Hess Urging Shareholders to Reject Elliott's Board Nominees, 'Flawed Agenda'

Second-largest investor paying board nominees, with option for additional compensation

Greg Lindenberg, Editor, CSP

John Hess

NEW YORK -- Hess Corp. has sent a letter to its shareholders along with proxy materials filed for its annual shareholders meeting on May 16, 2013, recommending that they reject Elliott Management Corp.'s slate of five board of director nominees that it has put up in opposition to Hess's own slate of nominees.

"Over the past several years, we have undertaken a series of initiatives to streamline our portfolio and transform Hess into a more focused, pure-play exploration and production (E&P) company," chairman and CEO John Hess said in the letter.

"Despite the strong endorsement our plan has received from independent Wall Street analysts and our shareholders alike, Elliott Management--an activist hedge fund run by Paul Singer that only recently began accumulating Hess stock--is asking you to elect a slate of dissident directors who have already compromised their independence by agreeing to be paid directly by Elliott to support the hedge fund's short-term agenda. Under this highly unusual scheme, Elliott would control its directors by potentially paying them millions in cash to effectively dismantle Hess and all but foreclose the prospect of future value creation," he said.

Under an agreement with its slate, Elliott will make a one-time $50,000 cash payment to each candidate nominated to the Hess board, according to a Bloomberg report citing a March 20 filing with the U.S. Securities & Exchange Commission (SEC). The New York City-based hedge fund would make additional payments if Hess outperforms peers for three years, according to the document.

Elliott would pay the nominees bonuses of $10,000 for each 1% that Hess shares exceed the average total return of peers in the first three years, if any of the candidates makes it onto the board. Members who are appointed or elected to the board will be eligible for another $20,000 for each 1% of outperformance.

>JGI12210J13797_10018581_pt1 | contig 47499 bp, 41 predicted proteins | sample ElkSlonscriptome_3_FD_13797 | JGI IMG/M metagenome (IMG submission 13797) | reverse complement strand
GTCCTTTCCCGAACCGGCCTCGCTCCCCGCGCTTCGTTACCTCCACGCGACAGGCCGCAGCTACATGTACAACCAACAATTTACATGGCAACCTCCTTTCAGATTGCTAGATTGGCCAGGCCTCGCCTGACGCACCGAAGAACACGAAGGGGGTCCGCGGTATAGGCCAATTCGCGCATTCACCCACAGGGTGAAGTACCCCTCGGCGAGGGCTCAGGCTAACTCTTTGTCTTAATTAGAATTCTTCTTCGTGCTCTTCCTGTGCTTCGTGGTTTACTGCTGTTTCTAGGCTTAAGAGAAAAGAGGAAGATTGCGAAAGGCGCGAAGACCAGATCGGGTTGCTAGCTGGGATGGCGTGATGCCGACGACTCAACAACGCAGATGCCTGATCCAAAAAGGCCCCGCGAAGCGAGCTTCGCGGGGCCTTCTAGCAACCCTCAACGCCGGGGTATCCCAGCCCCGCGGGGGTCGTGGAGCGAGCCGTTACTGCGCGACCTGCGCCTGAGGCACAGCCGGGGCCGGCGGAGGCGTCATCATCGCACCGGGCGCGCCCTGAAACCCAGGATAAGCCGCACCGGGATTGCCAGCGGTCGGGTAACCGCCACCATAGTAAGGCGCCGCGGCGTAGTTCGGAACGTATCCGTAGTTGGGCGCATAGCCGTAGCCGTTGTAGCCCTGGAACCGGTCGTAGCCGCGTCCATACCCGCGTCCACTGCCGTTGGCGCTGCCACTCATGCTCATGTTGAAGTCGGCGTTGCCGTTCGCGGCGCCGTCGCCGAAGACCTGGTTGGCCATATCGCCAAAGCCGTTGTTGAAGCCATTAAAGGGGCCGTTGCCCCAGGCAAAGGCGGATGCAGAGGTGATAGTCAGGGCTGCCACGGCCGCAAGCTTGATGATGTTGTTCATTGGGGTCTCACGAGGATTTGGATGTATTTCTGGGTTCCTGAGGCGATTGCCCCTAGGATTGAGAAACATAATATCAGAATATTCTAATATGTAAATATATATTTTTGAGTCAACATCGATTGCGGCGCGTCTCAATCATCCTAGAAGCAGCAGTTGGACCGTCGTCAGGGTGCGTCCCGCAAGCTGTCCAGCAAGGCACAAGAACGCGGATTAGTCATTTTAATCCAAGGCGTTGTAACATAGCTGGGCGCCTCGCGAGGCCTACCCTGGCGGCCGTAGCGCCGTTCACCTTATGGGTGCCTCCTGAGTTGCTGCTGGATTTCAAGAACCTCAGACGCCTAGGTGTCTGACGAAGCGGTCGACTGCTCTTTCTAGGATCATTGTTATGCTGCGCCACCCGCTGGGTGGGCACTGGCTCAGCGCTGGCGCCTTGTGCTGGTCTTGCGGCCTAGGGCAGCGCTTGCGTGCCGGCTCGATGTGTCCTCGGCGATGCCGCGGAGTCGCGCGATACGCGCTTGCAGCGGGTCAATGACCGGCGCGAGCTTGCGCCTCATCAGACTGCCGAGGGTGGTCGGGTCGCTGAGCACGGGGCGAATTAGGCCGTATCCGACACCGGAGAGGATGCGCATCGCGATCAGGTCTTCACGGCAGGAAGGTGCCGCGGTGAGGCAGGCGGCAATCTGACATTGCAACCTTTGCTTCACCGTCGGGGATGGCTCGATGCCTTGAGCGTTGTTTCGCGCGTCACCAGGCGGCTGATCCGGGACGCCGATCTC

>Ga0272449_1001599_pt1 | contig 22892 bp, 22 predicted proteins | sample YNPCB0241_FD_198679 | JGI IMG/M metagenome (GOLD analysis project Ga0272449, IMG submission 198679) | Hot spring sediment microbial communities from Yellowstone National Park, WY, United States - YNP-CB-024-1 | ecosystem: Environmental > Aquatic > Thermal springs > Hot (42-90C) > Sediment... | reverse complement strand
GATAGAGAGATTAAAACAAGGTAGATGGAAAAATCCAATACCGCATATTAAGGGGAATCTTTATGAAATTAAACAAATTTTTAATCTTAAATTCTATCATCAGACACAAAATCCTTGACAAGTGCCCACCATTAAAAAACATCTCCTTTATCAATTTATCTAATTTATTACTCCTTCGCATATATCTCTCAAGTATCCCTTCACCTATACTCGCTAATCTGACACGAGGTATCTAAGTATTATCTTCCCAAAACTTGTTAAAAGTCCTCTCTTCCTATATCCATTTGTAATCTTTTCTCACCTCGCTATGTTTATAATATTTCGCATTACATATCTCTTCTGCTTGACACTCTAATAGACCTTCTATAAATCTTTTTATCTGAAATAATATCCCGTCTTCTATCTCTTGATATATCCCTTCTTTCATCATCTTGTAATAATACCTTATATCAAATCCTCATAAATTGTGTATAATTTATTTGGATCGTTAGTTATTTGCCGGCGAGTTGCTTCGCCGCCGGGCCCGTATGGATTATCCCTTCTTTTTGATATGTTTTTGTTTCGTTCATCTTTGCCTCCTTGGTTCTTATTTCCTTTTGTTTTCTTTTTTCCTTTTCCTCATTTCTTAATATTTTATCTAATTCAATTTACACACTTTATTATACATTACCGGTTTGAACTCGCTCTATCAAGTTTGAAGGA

"The board of directors does not endorse any Elliott nominees and unanimously recommends that you vote for the election of each of the nominees proposed by the board of directors and against the Elliott proposal," Hess's letter added. "By supporting the Hess director nominees and signing and dating the white proxy card, you can ensure that you have independent directors on the board committed to looking out for the interests of all Hess shareholders, not just a single shareholder with a flawed agenda."

Earlier this year, Elliott Management--the second-largest Hess shareholder--filed a document with the SEC that laid out its position:

  • "We believe the intrinsic value of Hess could be worth over $126 per share" (it is currently trading at about $70 per share).
  • "We attribute the market's substantial discount to Hess's unfocused portfolio and poor management."
  • "We believe the board's lack of independence and relevant experience results in governance failure."

Elliott Management said it is seeking to:

  • "Elect to the board five independent, highly qualified executives with significant, relevant experience to review all strategic options."
  • "Conduct a full strategic and operational review to consider all pathways to maximize value-- including: Carry out substantial restructuring program (including spinoff of Bakken asset) to refocus portfolio and management; improve operations and accountability to halt history of poor execution (Bakken cost overruns, failed JVs, etc.); bring discipline to capital allocation to stop runaway capex budgets and exploration failures."

Elliott Management has said it is not trying to liquidate Hess, and that the oil company is using "scare tactics" to convince shareholders to support its proposed slate of directors.